Are you looking and feeling your best? Dull hair and lifeless skin? Feeling sluggish, or lacking energy to get out of bed in the morning? It couldn’t be a better time to sort yourself out. Check out our advice to help you look your best, feel great and be on top form.
Most of us would agree that looking good is something we like to do, whether it’s just everyday or you want to look your best for a special occasion. And believe it or not, being healthy and fit can have an effect on the way you look.
Eating fatty and greasy food doesn’t automatically make your skin greasy or give you spots, but skin does need looking after. Follow our five point plan to looking good:
- First step to a healthy skin is to drink plenty of fluids to keep yourself well hydrated.
- Eat plenty of fruit, vegetables and wholegrain foods such as wholemeal bread, pasta and brown rice. These foods contain lots of vitamins and minerals which are important in helping to keep your skin looking healthy day in, day out.
- Keeping active and doing plenty of exercise keeps your skin looking fresh, healthy and and gives a rosy glow. It works by boosting your circulation ensuring lots of oxygen and nutrients get to the skin, so keeping it healthy.
- Avoid alcohol, smoking and drugs. Not only are they seriously bad for you they also can cause damage and dehydrate your skin. If you are of legal age then it’s OK to drink in moderation but watch how much you have and make sure you keep hydrated by having water and low-calorie soft drinks alongside.
- Avoid prolonged exposure to the sun. If it’s hot, make sure that you have the right level of protection. It might look good to have a tanned body but strong sunlight is the quickest way to age your skin and puts you at risk of skin cancer.
Check out these skin supporting nutrients: Are you getting what you need?
Helps wounds to heal and is essential for making skin tissues like collagen. It is also an antioxidant vitamin which helps to protect the cells in your body. Found in a range of fruits and vegetables. Richest sources are citrus fruit such as oranges and grapefruit, berries, melon and blackcurrants.
Another antioxidant vitamin which helps protect your body’s cells including your skill cells. Found in wholegrain cereals, nuts, seeds vegetables oils and green leafy vegetables.
These help to protect skin and eyes from the effects of sunlight. Found in brightly coloured vegetables and fruits. Carotenoids are a plants equivalent of sun-tan lotion.
Needed for the normal structure and functioning of the skin and to help with the healing of cuts, bruises and spots. Found in seafood, meats, eggs, wholegrain cereals, dairy products and green vegetables.
B vitamins such as Riboflavin and Niacin
Needed for skin to grow and work properly. Found in wholegrain and fortified breakfast cereals, meat, milk, cheese, fish and eggs.
No one food can make you smarter, trendier, more attractive or help you succeed in your chosen career but it might surprise you to know that what you eat and how often you get active can seriously affect how you feel.
It’s a fact that many overweight teenagers are bullied. Being bullied can make you feel lonely and you might think you haven’t any friends. You’re not alone.
What to do if you are being bullied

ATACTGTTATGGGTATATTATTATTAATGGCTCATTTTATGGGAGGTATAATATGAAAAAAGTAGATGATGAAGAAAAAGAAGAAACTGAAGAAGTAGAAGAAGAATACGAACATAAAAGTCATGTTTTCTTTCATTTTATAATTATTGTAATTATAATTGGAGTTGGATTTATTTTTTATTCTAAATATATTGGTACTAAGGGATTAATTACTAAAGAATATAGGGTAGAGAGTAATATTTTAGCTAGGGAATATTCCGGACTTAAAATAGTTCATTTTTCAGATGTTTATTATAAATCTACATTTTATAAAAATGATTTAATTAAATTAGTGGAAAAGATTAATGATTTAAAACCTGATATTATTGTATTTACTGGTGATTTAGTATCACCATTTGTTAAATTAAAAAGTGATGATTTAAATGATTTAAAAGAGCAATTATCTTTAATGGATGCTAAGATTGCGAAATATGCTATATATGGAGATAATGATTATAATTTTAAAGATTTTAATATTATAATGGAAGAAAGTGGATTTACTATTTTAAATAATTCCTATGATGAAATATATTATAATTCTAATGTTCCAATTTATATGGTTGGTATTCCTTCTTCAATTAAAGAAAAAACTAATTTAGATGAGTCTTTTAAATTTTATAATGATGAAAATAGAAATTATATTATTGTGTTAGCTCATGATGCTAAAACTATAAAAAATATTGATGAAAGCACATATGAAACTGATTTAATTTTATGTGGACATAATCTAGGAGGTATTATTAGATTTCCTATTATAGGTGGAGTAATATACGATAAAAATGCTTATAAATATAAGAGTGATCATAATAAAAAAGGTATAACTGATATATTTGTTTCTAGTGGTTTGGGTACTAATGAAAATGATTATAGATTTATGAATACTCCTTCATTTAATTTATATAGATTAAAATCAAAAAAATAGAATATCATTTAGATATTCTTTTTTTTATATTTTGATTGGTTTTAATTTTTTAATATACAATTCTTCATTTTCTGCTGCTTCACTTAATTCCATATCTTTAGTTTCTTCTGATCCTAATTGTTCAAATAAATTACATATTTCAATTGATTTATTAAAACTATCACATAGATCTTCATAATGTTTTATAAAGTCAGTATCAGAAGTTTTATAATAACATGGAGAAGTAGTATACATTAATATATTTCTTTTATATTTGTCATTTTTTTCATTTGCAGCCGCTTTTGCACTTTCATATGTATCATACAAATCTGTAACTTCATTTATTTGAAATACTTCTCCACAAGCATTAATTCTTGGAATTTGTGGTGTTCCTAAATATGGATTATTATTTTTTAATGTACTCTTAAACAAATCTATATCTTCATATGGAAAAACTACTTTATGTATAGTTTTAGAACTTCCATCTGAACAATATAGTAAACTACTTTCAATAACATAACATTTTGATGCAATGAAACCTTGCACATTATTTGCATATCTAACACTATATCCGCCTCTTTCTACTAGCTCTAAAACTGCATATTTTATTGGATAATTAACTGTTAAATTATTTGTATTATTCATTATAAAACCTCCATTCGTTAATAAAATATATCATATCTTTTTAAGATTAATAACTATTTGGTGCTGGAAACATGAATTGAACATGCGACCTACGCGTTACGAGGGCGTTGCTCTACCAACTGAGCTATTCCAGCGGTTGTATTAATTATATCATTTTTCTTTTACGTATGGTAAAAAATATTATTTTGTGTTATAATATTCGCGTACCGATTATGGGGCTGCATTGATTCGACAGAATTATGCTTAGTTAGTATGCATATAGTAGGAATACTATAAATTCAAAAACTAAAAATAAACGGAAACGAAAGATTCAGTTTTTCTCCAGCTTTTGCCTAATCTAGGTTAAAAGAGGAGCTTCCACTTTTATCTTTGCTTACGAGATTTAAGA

- Tell someone. You might feel uncomfortable or embarrassed about this but afterwards you will feel better. Talk to a friend you can trust, your parents or a teacher. If you can’t tell them face-to-face write them a note explaining how you feel. If you find this difficult, or they don’t believe you, confide in someone outside your immediate family such as a grandparent, aunt, uncle or a youth leader.
- Try and stay in safe areas during breaks and lunchtimes where there are plenty of other people.
- If you have a mobile phone be careful who you give your number to. If you receive threatening phone calls or e-mails then tell your parents. It is a criminal offence to send offensive or threatening phone messages.
- Also if you use social networking sites be careful about who you have as a ‘friend’ or ‘follower’. If you receive threatening or upsetting calls or messages then tell your parent or carer.
- If you are new to the school, college or a new worker try to make friends by starting a conversation about anything, schoolwork, music, sport, your favourite TV program. Find out what they like and if you have any similar interests – this could be the start of a great friendship.
- Get more advice from Need2Know or Young Minds.
Even if your friends are all supportive of you and there isn’t a bully in sight, being overweight can still get you down. Tipping the balance between the energy (calories) you get from food and the energy (calories) you use up everyday will help you achieve a healthier body shape and size. If you want to find out more about what you can do to manage your weight there are lots of helpful pages on this site. Start by checking out the Making Changes and Being Active pages.
It doesn’t have to up a upward battle. Just a few simple changes can make a big difference over time especially if you are still growing.
Boost your Mood and Confidence
Being a teenager can be a tough time. So many things in your life seem to be always changing. As you grow up and become a young adult you’re expected to do more stuff at school/college as well as take more responsibility at home. If you’ve left home for the first time or are starting your first job that’s challenging too.